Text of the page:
If you think about it, your question applies in exactly the same way to a conventional helicopter. You might expect that it would pitch nose-down if the weight is forward, and nose-up if the weight is aft. In fact, it's even worse for a conventional helicopter, because with only one rotor it would roll (tilt left-right) as well as pitch.
The answer is the same for the Osprey as for a conventional helicopter: the pitch is controlled by cyclic control of the rotor. As the rotor spins, a mechanism inside it changes the angle of attack of the blade (the pitch of the blade) as it rotates. This change can cause it to generate more lift when it's at the rear than at the front (or vice-versa, or left-to-right). This creates a turning moment about the centre of the rotor disk, which counteracts the moment of the unbalanced weight.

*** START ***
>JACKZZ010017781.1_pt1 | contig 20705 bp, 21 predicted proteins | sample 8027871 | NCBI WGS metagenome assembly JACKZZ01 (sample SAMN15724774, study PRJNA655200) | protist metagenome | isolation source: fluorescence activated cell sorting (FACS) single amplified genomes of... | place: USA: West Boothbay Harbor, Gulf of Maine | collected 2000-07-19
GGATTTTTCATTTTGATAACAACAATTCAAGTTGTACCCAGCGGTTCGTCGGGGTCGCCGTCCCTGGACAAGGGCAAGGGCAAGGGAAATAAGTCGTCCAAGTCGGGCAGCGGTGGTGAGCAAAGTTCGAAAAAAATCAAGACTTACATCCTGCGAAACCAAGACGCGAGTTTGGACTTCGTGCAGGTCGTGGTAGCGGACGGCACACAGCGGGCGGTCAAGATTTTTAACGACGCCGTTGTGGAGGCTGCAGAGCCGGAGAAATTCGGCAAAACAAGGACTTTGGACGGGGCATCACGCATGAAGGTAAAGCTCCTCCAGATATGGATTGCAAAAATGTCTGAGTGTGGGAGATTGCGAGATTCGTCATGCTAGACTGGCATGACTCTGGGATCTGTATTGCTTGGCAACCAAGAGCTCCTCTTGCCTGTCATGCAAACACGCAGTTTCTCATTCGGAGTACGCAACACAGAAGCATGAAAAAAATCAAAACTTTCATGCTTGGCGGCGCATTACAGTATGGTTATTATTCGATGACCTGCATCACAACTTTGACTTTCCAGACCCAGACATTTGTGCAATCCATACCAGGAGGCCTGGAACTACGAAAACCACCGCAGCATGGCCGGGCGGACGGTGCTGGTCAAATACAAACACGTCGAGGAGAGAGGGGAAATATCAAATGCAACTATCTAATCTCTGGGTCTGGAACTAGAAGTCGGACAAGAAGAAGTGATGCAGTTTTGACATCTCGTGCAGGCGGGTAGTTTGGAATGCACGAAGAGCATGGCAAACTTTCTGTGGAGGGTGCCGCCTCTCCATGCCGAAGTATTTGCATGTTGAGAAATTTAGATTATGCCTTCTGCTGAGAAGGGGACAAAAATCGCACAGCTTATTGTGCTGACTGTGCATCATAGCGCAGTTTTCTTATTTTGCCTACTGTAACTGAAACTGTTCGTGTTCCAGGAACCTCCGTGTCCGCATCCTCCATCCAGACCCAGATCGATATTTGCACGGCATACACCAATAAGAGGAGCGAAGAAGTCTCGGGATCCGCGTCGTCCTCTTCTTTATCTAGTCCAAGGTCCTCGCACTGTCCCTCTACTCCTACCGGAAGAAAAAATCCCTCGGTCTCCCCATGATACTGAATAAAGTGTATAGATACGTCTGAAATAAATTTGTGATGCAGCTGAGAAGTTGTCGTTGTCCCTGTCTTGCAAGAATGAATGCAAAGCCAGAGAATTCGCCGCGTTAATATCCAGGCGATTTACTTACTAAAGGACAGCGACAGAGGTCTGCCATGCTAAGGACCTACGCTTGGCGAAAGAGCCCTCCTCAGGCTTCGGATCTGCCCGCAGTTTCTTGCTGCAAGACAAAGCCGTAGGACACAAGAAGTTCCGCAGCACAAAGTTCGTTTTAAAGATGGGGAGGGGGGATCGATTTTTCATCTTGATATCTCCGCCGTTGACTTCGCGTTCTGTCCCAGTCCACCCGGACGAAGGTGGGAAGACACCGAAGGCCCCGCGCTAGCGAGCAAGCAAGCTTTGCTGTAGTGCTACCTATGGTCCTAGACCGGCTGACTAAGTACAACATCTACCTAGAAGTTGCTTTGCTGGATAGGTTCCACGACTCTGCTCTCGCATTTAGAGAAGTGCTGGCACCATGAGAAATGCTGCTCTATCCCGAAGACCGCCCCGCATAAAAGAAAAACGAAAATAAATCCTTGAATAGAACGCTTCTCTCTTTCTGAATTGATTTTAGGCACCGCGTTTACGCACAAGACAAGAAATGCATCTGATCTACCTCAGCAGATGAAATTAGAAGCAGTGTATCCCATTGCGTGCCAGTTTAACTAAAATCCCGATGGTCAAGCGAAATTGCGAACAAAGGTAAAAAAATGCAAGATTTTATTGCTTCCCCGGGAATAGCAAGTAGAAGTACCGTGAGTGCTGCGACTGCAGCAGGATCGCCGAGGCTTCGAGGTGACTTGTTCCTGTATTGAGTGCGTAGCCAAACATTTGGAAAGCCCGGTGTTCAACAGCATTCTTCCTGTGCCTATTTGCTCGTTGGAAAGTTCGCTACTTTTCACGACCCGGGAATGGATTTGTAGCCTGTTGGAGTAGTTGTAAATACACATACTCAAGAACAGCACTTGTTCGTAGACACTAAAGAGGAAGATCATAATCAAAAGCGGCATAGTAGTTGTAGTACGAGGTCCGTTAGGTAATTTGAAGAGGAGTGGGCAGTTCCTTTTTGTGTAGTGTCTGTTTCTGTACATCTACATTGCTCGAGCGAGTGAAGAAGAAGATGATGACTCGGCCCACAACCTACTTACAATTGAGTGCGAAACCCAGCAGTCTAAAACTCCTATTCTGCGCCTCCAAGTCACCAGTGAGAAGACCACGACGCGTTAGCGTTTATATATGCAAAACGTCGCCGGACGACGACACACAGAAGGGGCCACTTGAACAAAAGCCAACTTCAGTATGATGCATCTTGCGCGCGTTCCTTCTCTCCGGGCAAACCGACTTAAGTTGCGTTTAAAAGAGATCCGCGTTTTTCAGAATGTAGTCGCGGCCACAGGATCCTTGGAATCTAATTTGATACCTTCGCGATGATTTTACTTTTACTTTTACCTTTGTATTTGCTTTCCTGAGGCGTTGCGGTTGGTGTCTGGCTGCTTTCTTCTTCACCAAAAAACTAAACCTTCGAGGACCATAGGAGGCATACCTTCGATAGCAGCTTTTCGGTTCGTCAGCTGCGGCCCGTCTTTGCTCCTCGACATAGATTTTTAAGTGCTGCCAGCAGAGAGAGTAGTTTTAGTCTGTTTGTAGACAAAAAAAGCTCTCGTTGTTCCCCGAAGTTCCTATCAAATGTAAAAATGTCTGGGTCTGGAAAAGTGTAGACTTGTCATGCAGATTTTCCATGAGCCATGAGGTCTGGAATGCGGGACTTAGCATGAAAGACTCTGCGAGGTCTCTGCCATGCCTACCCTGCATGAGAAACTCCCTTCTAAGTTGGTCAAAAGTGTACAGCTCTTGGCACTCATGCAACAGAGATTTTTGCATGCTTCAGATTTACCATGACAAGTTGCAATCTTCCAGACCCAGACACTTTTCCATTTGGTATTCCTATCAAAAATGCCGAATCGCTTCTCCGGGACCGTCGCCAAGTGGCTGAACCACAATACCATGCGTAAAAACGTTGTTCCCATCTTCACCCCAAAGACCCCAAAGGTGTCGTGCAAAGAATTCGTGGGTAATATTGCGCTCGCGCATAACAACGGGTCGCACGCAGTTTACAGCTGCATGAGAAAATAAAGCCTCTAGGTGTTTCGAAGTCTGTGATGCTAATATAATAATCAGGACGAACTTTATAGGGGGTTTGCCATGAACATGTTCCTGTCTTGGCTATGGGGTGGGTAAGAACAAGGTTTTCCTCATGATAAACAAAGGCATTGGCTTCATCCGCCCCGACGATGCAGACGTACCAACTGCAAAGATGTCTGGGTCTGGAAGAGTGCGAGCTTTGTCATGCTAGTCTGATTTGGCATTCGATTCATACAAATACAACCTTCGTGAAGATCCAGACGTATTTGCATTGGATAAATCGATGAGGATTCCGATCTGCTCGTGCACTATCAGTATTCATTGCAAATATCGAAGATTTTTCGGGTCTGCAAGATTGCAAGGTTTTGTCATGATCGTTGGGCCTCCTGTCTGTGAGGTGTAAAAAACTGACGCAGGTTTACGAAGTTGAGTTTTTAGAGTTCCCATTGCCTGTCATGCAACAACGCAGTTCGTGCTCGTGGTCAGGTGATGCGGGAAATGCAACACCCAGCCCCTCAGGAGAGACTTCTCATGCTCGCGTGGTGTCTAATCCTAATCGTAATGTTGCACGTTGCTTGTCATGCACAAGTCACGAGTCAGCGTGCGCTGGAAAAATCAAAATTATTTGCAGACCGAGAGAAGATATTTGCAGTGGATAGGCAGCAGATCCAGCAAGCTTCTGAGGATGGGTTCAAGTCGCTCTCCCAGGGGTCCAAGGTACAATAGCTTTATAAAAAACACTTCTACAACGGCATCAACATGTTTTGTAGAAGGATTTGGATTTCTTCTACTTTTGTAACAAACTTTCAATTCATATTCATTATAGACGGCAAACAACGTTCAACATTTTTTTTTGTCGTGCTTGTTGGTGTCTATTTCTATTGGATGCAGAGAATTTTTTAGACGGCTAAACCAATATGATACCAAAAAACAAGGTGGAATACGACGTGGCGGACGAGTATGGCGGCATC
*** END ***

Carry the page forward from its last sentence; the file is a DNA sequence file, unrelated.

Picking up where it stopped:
You only get so much of a moment with it, though. The aircraft needs that moment in order to change its pitch to manoeuvre. If you had to use the full range of blade pitch (the maximum cyclic control) just to counteract the unbalanced weight, you wouldn't be able to pitch the aircraft any further in that direction. For this reason, the maximum moment of rotorcraft (how far the centre of mass can be away from the centre of lift) is typically smaller than for airplanes.